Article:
We have serious concerns that Google is now playing into these efforts of geographic politicization. Unfortunately, this is not the first time Google has stirred controversy on this topic. In 2008, Google Earth began including the term “Arabian Gulf” in addition to Persian Gulf as the name for the body of water. NIAC and others called on you then to stop using this ethnically divisive propaganda term, but to no avail. Instead of following the example of organizations like the National Geographic Society, which in 2004 used term “Arabian Gulf” in its maps but recognized the error and corrected it, Google has apparently decided to allow its informational products to become politicized.

Google should rectify this situation and immediately include the proper name for the Persian Gulf in Google Maps and all of its informational products. The exclusion of the title of the Persian Gulf diminishes your applications as informational tools, and raises questions about the integrity and accuracy of information provided by Google.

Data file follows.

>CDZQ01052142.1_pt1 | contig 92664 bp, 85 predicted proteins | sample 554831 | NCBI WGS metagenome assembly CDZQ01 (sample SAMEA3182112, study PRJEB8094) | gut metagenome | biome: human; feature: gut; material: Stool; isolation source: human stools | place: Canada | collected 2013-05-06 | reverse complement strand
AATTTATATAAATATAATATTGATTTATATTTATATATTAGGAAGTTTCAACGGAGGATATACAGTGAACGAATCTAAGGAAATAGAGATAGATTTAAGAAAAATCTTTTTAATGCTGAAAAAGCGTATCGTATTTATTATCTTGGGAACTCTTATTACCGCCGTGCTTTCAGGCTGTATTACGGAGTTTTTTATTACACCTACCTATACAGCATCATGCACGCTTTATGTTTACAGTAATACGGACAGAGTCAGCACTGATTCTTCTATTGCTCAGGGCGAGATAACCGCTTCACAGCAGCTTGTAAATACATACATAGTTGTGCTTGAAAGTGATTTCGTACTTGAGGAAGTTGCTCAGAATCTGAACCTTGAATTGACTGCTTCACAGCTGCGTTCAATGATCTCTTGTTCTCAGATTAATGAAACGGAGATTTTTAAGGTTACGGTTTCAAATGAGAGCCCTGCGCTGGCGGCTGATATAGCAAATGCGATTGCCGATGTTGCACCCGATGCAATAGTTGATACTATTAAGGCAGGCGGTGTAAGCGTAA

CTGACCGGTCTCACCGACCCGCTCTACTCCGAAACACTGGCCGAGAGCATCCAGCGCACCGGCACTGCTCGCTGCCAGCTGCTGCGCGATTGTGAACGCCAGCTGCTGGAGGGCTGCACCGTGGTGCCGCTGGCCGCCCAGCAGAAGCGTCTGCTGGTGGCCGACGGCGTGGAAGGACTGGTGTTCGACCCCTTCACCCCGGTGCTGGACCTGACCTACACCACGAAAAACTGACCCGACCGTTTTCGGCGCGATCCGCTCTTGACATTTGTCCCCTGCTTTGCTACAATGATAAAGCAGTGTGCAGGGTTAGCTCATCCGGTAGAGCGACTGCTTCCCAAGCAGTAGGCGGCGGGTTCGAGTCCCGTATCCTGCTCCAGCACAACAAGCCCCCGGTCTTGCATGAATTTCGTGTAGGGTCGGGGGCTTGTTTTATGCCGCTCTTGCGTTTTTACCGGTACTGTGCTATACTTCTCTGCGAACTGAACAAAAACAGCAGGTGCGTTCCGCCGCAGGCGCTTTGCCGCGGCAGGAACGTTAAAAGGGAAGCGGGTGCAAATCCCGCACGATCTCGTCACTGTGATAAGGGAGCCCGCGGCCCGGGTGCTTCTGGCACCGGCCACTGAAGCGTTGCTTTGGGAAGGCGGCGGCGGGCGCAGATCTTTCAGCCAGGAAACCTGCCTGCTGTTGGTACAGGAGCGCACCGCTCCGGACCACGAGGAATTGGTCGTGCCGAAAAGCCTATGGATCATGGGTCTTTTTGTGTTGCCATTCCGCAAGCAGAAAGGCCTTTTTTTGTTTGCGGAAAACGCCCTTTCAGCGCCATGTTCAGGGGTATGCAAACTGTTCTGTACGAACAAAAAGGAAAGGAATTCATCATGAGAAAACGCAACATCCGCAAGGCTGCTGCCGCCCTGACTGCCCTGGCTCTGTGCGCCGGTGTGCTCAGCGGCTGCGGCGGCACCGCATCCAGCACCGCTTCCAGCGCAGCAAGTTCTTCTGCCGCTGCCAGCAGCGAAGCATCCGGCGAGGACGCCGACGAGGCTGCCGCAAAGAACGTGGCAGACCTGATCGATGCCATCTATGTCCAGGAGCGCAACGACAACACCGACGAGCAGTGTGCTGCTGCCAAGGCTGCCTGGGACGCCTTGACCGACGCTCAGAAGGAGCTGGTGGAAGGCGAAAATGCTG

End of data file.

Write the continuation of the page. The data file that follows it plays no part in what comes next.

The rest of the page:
We strongly urge you to stay true to Google’s mission – “to organize the world’s information and make it universally accessible and useful” – without distorting or politicizing that information. We look forward to an explanation from you regarding the recent removal of the Persian Gulf name from Google Maps and call on you to immediately correct this mistake.

Sincerely,